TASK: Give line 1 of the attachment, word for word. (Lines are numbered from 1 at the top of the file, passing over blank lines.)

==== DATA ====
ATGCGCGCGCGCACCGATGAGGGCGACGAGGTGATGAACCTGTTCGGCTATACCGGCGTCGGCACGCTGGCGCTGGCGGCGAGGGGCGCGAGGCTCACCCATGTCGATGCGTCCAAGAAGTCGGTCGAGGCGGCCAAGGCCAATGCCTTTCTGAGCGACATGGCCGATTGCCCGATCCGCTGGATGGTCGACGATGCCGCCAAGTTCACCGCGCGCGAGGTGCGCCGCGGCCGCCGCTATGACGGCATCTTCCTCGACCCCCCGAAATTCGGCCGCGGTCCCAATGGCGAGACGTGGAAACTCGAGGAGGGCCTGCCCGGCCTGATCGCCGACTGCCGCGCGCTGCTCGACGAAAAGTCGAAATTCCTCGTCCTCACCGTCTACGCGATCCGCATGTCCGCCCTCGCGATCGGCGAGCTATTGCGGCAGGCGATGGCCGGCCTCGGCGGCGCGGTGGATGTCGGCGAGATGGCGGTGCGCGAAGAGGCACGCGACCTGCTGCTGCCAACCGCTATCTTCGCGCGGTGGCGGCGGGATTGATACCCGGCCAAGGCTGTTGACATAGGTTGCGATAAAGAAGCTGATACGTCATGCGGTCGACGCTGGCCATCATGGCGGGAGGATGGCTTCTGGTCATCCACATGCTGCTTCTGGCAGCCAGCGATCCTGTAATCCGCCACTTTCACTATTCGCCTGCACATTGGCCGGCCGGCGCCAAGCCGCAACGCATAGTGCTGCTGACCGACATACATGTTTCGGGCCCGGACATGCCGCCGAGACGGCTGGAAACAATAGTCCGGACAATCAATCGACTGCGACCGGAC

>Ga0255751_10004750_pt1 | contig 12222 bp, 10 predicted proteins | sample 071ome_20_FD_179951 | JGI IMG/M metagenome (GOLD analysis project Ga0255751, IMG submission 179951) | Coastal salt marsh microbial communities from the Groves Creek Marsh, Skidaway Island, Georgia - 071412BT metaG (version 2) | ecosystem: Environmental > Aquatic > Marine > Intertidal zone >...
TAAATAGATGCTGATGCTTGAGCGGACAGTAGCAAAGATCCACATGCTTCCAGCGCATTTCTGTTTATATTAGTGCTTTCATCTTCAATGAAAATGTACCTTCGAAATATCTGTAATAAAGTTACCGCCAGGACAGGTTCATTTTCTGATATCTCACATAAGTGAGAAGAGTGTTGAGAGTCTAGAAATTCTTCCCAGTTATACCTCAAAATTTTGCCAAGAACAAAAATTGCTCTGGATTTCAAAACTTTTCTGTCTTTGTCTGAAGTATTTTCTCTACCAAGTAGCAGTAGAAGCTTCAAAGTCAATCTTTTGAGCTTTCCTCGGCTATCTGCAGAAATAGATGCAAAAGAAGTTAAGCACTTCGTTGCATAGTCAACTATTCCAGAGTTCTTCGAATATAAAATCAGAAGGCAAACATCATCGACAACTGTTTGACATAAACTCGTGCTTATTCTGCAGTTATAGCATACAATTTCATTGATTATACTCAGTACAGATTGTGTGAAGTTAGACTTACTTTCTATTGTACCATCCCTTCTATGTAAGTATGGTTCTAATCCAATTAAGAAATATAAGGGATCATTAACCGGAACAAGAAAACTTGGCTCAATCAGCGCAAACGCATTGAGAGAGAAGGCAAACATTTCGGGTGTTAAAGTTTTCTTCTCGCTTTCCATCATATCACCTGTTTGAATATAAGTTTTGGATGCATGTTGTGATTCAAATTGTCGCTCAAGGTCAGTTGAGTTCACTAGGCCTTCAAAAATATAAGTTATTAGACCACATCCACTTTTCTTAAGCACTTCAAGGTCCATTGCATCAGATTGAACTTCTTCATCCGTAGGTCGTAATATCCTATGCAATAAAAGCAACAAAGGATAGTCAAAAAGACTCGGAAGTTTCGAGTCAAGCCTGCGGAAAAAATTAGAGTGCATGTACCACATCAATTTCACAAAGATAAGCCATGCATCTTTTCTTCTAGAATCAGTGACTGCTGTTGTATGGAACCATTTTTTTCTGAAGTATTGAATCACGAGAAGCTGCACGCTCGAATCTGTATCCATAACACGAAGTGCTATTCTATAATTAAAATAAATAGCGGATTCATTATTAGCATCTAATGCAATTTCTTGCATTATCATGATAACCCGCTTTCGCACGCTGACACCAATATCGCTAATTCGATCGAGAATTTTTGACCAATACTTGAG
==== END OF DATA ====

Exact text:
ATGCGCGCGCGCACCGATGAGGGCGACGAGGTGATGAACCTGTTCGGCTATACCGGCGTCGGCACGCTGGCGCTGGCGGCGAGGGGCGCGAGGCTCACCCATGTCGATGCGTCCAAGAAGTCGGTCGAGGCGGCCAAGGCCAATGCCTTTCTGAGCGACATGGCCGATTGCCCGATCCGCTGGATGGTCGACGATGCCGCCAAGTTCACCGCGCGCGAGGTGCGCCGCGGCCGCCGCTATGACGGCATCTTCCTCGACCCCCCGAAATTCGGCCGCGGTCCCAATGGCGAGACGTGGAAACTCGAGGAGGGCCTGCCCGGCCTGATCGCCGACTGCCGCGCGCTGCTCGACGAAAAGTCGAAATTCCTCGTCCTCACCGTCTACGCGATCCGCATGTCCGCCCTCGCGATCGGCGAGCTATTGCGGCAGGCGATGGCCGGCCTCGGCGGCGCGGTGGATGTCGGCGAGATGGCGGTGCGCGAAGAGGCACGCGACCTGCTGCTGCCAACCGCTATCTTCGCGCGGTGGCGGCGGGATTGATACCCGGCCAAGGCTGTTGACATAGGTTGCGATAAAGAAGCTGATACGTCATGCGGTCGACGCTGGCCATCATGGCGGGAGGATGGCTTCTGGTCATCCACATGCTGCTTCTGGCAGCCAGCGATCCTGTAATCCGCCACTTTCACTATTCGCCTGCACATTGGCCGGCCGGCGCCAAGCCGCAACGCATAGTGCTGCTGACCGACATACATGTTTCGGGCCCGGACATGCCGCCGAGACGGCTGGAAACAATAGTCCGGACAATCAATCGACTGCGACCGGAC